If I had a chance to talk to him, I'd want him to come clean and tell me the truth about how he rigged this whole thing. Tell us what happened because we don't know the details. How did so many Goldman people end up in the administration? How is it that Goldman's chief competitors are left to die -- not bailing out Lehman Bros., Bear Stearns falls apart, Merrill Lynch is absorbed into Bank of America -- and look who's left standing: the company that's got all their boys inside the administration.
If capitalism is evil, what's the solution?
Some people say to me, democracy is not an economic system, it's a political system. My answer to that is, you think capitalism has nothing to do with politics?
Let's quit talking like we're back in Economics 101. Capitalism is not only an economic system that legalizes greed, it also has at its foundation a political system of capitalism that is, "We have to buy the political system because we don't have enough votes. We're only 1% of the votes. We have to buy the people, and we have to buy the people by convincing them if they work hard, they too can be rich one day." [Americans] have gone along with it for the last 30 years. To top of page

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Tuesday, September 22, 2009

Fed Rejects Geithner Request for Study of Governance, Structure

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Fed Rejects Geithner Request for Study of Governance, Structure

By Craig Torres and Robert Schmidt

Sept. 21 (Bloomberg) -- The Federal Reserve Board has rejected a request by U.S. Treasury Secretary Timothy Geithner for a public review of the central bank’s structure and governance, three people familiar with the matter said.

The Obama administration proposed on June 17 a financial- regulatory overhaul including a “comprehensive review” of the Fed’s “ability to accomplish its existing and proposed functions” and the role of its regional banks. The Fed was to lead the study and enlist the Treasury and “a wide range of external experts.”

Some top central bank officials, after agreeing to the review, saw a potential threat to Fed independence after the Treasury released the proposal, two of the people said. The Obama plan said the Treasury would consider recommendations from the review and “propose any changes to the Fed’s governance and structure.”

“It is not obvious at all why that is a Treasury responsibility or even appropriate why the Treasury would undertake that kind of study,” said Robert Eisenbeis, chief monetary economist at Cumberland Advisors Inc. in Vineland, New Jersey, and a former Atlanta Fed research director. “The Fed was created by Congress and it is not part of the executive branch.”

U.S. lawmakers have also called for a review of the Fed’s power and structure, saying Fed Chairman Ben S. Bernanke overstepped his authority as he bailed out creditors of Bear Stearns Cos. and American International Group Inc. while battling a crisis that led to $1.62 trillion in writedowns and losses at financial firms.

No Work Done

While the report requested by the Treasury hasn’t been formally scrapped, no work has been done on the project, which was due Oct. 1, the people said. Treasury spokesman Andrew Williams declined to comment, as did Fed spokeswoman Michelle Smith.

The central bank is performing its own reviews of possible operational changes following the financial crisis. Fed Governor Elizabeth Duke is leading an internal study of the roles of the directors that serve on each of the boards at regional Fed banks.

“The institution is trying to keep a low profile,” said Vincent Reinhart, a resident scholar at the American Enterprise Institute in Washington and the former director of Division of Monetary Affairs at the Fed Board. “To publish a report now invites comment on that report.”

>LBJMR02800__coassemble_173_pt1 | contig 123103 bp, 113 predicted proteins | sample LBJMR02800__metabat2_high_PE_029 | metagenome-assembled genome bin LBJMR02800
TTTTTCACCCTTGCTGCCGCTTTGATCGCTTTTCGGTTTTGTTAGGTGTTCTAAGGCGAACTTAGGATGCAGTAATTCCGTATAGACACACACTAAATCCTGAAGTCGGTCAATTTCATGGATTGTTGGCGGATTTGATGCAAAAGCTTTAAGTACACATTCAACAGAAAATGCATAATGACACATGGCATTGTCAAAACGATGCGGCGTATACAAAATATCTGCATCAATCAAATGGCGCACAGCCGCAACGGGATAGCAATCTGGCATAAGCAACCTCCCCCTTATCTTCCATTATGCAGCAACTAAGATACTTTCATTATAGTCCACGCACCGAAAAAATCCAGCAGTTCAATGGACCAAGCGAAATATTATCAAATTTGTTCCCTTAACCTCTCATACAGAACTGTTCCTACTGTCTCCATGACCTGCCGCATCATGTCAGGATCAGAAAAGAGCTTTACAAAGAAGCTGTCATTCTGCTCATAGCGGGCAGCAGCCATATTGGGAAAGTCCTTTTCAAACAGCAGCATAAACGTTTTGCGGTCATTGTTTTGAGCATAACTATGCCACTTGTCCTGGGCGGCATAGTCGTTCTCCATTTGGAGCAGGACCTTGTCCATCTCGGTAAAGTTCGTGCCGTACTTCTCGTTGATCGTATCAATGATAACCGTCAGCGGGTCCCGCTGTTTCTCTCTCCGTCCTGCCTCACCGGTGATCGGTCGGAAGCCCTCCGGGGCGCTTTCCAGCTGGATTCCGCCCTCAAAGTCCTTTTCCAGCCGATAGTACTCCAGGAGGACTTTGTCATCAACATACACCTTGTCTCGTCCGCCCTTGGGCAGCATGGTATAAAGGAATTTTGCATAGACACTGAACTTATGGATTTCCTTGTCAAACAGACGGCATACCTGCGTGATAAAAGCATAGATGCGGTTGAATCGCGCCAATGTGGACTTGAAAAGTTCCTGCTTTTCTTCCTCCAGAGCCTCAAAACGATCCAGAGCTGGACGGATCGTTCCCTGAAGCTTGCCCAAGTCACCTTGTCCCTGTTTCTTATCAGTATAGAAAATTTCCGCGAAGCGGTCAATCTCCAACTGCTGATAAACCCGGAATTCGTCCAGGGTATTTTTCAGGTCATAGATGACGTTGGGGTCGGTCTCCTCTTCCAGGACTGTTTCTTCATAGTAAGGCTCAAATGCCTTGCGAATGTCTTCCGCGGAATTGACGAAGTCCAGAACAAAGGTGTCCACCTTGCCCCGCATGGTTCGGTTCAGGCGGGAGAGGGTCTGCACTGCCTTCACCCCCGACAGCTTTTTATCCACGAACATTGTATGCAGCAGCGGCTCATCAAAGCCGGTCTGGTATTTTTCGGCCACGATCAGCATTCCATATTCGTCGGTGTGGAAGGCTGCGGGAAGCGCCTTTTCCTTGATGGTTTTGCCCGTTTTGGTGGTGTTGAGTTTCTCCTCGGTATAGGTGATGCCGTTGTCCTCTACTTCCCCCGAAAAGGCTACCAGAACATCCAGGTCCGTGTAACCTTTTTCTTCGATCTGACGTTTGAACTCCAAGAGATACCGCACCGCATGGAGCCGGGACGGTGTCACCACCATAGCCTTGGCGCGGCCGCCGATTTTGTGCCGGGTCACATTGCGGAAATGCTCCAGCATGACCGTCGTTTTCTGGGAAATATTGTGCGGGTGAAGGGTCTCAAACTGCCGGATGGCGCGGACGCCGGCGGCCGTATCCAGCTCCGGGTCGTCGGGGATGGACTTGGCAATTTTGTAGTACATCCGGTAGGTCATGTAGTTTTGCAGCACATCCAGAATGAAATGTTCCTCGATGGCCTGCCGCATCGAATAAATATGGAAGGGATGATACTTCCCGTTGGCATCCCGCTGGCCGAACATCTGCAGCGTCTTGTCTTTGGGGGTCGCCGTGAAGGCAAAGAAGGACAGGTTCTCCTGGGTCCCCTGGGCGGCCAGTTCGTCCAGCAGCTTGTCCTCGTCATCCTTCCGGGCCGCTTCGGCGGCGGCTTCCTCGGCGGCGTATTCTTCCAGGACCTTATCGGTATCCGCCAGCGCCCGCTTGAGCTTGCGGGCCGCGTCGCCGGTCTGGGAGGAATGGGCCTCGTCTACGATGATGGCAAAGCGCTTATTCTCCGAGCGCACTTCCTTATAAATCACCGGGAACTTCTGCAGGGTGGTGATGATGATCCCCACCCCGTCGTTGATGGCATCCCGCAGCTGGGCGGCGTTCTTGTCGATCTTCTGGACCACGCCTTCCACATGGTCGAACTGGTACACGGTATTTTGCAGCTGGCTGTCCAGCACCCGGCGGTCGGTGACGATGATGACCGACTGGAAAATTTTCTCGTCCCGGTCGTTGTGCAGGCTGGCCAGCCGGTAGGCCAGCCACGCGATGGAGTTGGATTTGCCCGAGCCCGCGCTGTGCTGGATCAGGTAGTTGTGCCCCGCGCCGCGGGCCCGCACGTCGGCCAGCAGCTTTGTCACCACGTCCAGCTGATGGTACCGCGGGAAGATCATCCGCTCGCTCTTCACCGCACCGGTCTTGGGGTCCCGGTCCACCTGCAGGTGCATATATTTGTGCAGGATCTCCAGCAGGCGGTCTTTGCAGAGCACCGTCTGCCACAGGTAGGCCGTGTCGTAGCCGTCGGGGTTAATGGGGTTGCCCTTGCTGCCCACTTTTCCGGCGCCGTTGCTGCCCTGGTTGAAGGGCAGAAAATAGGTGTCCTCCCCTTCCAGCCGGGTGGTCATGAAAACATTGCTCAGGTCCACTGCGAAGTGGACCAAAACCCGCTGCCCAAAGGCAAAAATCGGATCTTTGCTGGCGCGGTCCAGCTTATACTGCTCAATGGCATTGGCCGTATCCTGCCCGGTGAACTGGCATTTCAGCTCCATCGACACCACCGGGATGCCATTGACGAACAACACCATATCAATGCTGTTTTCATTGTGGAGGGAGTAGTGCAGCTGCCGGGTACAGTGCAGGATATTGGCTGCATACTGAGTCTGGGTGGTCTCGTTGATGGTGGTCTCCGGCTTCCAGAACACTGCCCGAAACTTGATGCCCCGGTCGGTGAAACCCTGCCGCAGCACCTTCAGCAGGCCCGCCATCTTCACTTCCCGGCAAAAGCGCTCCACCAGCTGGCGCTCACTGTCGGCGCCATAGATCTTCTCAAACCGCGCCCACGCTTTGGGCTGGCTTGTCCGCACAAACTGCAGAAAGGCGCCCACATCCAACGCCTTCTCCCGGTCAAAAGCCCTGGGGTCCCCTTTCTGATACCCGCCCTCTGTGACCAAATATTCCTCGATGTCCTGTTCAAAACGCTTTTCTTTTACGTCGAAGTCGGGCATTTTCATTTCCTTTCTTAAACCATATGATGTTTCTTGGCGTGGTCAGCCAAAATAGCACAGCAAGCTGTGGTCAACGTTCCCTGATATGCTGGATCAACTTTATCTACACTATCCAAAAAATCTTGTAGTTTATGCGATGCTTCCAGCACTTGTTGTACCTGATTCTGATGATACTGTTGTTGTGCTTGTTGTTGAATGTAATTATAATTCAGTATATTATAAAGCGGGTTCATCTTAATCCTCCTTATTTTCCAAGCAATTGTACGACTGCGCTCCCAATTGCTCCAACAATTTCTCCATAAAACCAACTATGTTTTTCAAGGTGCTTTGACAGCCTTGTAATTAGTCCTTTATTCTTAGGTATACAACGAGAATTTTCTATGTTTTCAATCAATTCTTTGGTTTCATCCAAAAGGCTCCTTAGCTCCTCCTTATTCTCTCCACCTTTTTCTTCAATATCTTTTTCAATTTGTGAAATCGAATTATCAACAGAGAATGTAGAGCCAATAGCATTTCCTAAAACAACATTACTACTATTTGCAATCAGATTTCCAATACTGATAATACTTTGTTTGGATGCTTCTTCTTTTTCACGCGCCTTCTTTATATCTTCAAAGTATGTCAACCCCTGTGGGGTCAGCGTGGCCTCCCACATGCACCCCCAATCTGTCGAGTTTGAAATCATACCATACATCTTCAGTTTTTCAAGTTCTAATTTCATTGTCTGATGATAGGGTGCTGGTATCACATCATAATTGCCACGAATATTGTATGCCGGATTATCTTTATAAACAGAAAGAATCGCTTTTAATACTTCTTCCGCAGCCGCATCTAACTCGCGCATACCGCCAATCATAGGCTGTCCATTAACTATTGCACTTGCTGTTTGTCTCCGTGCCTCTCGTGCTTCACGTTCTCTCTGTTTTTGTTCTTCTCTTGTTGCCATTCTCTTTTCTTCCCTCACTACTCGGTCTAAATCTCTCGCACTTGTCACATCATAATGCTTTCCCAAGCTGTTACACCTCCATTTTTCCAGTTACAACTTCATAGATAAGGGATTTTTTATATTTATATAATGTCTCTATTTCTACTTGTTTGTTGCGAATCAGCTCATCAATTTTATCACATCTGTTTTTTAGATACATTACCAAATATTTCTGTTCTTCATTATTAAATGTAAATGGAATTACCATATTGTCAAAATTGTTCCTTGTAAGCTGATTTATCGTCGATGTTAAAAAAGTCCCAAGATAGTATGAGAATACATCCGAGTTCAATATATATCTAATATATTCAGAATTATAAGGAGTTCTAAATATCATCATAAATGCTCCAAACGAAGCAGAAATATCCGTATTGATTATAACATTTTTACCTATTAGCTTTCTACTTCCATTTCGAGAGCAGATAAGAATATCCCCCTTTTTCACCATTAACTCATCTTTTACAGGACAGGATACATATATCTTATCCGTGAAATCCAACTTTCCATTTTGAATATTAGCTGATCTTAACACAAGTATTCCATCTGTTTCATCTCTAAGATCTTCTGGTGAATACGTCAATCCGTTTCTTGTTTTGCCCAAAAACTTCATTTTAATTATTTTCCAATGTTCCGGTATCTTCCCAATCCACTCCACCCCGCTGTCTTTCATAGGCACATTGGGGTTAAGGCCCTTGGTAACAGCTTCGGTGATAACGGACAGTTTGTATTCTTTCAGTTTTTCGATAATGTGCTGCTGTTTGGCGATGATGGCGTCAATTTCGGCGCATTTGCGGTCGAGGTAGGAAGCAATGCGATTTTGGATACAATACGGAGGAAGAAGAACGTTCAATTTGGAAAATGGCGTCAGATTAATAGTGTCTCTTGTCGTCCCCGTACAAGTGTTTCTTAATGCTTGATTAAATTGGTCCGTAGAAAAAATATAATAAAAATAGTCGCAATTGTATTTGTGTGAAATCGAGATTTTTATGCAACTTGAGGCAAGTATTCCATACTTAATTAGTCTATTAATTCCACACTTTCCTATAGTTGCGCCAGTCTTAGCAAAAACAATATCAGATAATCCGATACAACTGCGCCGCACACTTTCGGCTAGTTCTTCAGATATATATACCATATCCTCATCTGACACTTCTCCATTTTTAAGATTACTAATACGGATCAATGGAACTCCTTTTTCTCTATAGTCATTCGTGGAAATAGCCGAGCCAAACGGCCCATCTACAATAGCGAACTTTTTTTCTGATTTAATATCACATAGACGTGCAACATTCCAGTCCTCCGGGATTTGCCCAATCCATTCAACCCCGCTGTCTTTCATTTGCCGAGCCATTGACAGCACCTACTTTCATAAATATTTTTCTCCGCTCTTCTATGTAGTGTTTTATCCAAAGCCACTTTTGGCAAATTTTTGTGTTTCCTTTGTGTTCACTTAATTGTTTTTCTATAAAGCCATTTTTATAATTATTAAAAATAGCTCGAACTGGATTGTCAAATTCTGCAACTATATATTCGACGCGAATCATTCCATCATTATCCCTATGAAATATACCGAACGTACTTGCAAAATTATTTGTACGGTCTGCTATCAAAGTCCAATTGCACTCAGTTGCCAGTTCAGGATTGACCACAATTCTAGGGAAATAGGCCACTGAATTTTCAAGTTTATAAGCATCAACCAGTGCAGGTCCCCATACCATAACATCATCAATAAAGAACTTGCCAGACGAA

‘Associated Costs’

The Senate passed 96-2 a nonbinding budget amendment in April supporting “an evaluation of the appropriate number and the associated costs” of the district banks. The measure was sponsored by Senate Banking Committee Chairman Christopher Dodd, a Connecticut Democrat, and Alabama Senator Richard Shelby, the senior Republican on the panel.

House Financial Services Committee Chairman Barney Frank, a Massachusetts Democrat, has also called for more scrutiny of the central bank, saying last year he aims to probe how the 12 regional Fed presidents are appointed and their role in setting interest rates. The Fed banks are semi-private entities, each overseen by a nine-member board of directors.

Legislation in both houses of Congress would allow for audits by the Government Accountability Office of the central bank’s monetary policy and other operations. Bernanke opposes the measure, which was introduced in the House by Representative Ron Paul of Texas, a Republican. Frank has scheduled a committee hearing on the issue for Sept. 25.

Lessons Learned

Along with the study by Duke, the Fed is reviewing how to overhaul supervision based on lessons learned from the financial crisis.

The Treasury interest in a Fed structural review partially stems from the administration’s proposal to make the central bank the lead regulator for the largest, most inter-connected financial institutions.

Fed Governor Daniel Tarullo, an Obama appointee, is working on changes to the supervisory process that are preparing the central bank for a larger role in tracking risks across the financial system.

Tarullo is focusing on bank-to-bank comparisons and quantitative scenario testing of bank portfolios. The Fed is currently examining the vulnerability of banks with assets under $100 billion to falling commercial real estate values.

Congressional leaders have balked at the notion of giving the Fed more power and are leaning toward vesting authority over capital, liquidity and risk-management practices of big banks in a council of regulators.

Supervisory Council

“There will be a council,” Frank told Bloomberg Television Sept. 14.

The review led by Duke followed the resignation in May of Stephen Friedman as New York Fed chairman because of ties to Goldman Sachs Group Inc. Friedman is a director on Goldman Sachs’s board.

Goldman Sachs became a bank holding company in September 2008, a change that would have normally barred Friedman from continuing to serve in his New York Fed post. Officials gave him a waiver so he could remain in the job, which has mostly an advisory role.

Friedman, chairman of Stone Point Capital LLC, said at the time of his resignation that he had complied with all the Fed’s rules and his service on the board was “mischaracterized as improper.”

Some analysts said a Fed revision of the role of directors is overdue.

“Allowing local bankers to play a leading role in selecting reserve bank presidents is the most worrying aspect of the current system,” Lou Crandall, chief economist at Wrightson ICAP LLC, wrote to clients in July.

District bank presidents are nominated by committees made up of people whose institutions the nominees may have supervised.

“The conflicts of interest inherent in the current system are glaring,” Crandall said.

To contact the reporters on this story: Craig Torres in Washington at; Robert Schmidt in Washington at

Last Updated: September 21, 2009 00:01 EDT